Perhaps I’ve just come to an age when I’ve realised there is perhaps more to life than modern day Sky financed football? When on a recent holiday with my family in Ibiza, I introduced the excellent BBC Match of the 70’s and 80’s series to my 9 year old son. Granted, there was always a team dominating proceedings (unfortunately for us it was predominately them lot from across the Park), however there was always a chance that a club like Derby, Leeds, Nottingham Forest, Aston Villa, Southampton, Ipswich, Watford or Everton could challenge or actually win the title when they had a good squad and it was ‘their year’. There have always been wealthier and larger clubs since the foundation of the Football League, but the playing field was fairly equal and you could break the ceiling if you had a talented home-grown side, unlike today.

I also introduced my son to old clips of Saint & Greavsie. It was really difficult to get across to him that when I was his age growing up in the mid to late 1980’s that this was all we had each week to catch up on the football world. As amateurish as it now looks today compared to the likes of Football Focus, Match of the Day 2 Extra, Soccer Saturday etc, it had an innocence and was of its time – before Murdoch’s money and corporate hospitality took over our game like a cancer. Granted, it was far from innocent on the crumbling terraces and outside the Stadiums at the time and there was a reason gates where at an all-time low across the country, however the game felt like it was ours and anything was possible if you could put together a team of eleven good players.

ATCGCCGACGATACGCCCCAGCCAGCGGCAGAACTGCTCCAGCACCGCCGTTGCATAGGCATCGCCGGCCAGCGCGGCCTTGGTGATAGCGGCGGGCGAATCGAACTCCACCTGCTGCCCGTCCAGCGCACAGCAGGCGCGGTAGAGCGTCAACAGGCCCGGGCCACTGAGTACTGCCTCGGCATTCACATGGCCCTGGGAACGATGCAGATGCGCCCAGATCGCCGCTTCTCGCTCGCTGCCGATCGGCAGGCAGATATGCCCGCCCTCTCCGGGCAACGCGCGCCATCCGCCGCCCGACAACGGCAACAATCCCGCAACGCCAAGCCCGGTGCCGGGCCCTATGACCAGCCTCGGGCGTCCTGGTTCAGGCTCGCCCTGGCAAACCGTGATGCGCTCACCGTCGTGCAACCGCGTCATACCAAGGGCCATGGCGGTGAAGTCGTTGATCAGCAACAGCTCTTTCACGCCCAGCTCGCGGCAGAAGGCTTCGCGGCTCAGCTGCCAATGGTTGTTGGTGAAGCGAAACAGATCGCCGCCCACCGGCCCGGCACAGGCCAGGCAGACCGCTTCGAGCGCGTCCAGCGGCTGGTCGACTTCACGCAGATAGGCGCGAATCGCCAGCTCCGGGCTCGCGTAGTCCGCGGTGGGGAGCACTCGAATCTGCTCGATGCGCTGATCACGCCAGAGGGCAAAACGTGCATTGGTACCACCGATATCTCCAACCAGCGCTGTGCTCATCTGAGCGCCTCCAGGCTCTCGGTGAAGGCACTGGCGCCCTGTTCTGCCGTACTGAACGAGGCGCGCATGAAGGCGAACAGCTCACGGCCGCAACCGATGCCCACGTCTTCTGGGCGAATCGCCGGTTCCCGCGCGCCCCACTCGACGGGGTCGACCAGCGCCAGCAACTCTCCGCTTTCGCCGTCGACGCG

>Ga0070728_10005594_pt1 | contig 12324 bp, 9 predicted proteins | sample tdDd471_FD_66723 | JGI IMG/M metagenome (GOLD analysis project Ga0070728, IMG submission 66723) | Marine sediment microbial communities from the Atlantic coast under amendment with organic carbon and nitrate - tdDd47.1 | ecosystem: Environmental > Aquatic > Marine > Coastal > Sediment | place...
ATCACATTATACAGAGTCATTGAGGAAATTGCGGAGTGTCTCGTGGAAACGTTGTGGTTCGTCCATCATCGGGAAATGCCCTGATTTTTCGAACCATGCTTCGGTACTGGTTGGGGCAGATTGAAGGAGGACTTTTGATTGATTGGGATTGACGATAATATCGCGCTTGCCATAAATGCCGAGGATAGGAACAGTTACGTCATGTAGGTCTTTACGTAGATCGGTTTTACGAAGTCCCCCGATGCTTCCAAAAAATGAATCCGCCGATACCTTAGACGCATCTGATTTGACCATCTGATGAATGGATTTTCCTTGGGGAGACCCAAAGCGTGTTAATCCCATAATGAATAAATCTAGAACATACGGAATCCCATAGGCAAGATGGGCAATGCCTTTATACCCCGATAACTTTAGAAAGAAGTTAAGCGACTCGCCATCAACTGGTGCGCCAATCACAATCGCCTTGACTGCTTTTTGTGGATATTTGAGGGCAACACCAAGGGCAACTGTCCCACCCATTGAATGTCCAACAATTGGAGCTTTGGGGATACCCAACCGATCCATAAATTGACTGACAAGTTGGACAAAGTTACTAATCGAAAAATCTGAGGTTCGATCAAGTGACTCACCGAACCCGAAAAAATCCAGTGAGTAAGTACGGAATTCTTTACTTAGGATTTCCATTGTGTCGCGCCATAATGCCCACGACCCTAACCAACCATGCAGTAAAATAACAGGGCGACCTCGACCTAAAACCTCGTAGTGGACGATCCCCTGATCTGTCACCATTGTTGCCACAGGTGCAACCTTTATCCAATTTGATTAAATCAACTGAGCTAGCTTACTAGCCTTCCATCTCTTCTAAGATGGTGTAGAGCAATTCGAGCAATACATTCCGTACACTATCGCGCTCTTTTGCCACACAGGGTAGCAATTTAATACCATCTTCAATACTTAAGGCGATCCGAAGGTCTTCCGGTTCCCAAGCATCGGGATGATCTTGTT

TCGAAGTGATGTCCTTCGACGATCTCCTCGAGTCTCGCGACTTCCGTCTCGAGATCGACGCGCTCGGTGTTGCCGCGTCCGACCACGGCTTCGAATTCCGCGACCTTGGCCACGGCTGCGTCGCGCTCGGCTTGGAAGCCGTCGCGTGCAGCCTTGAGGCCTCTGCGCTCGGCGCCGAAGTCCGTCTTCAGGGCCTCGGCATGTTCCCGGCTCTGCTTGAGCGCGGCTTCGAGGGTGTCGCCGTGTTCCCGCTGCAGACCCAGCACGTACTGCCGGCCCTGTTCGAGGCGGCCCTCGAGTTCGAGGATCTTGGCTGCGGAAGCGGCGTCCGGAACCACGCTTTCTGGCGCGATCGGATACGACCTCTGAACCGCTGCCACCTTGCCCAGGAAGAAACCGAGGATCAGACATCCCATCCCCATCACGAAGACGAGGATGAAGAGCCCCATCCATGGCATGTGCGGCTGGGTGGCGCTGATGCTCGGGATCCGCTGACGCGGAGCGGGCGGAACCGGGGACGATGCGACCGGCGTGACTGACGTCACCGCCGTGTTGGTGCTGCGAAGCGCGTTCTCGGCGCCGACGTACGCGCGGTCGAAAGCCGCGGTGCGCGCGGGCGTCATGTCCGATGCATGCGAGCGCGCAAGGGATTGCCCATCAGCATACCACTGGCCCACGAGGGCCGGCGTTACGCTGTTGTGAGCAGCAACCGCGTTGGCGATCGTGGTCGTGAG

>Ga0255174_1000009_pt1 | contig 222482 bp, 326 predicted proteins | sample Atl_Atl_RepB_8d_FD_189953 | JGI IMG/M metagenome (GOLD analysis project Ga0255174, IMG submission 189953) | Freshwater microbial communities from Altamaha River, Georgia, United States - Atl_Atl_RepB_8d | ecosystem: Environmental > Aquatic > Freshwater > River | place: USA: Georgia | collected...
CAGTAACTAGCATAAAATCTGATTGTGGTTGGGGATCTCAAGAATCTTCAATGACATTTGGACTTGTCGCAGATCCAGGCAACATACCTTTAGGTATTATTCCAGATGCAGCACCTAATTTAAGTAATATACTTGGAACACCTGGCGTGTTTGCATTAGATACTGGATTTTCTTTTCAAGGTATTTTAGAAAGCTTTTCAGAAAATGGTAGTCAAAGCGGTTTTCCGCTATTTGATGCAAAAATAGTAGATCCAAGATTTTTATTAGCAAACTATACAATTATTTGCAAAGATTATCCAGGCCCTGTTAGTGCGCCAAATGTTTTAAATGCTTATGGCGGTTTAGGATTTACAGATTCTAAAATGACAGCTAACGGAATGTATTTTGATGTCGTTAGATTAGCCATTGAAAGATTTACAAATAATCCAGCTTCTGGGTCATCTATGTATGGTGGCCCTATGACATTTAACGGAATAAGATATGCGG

Looking back through rose tinted glasses of that period of my life, when I’d go to Goodison and then rush home on the 26 bus to see Granada Goals Extra with Bob Greaves, probably has had a lot to do with my current state of mind.

Perhaps it’s the 20 year anniversary of not actually winning a trophy that has finally pushed me over the edge? For a club of our size, stature and fan base to go so long without a major honour is a scandal. The wait between 1987 and 1995 seemed massive at the time, however the latest drought is pure agony and there is no sign of it ending anytime soon. Worryingly there is a generation of our fans who do not know what it tastes like to win a trophy and think a top 6 finish is the best we should hope for.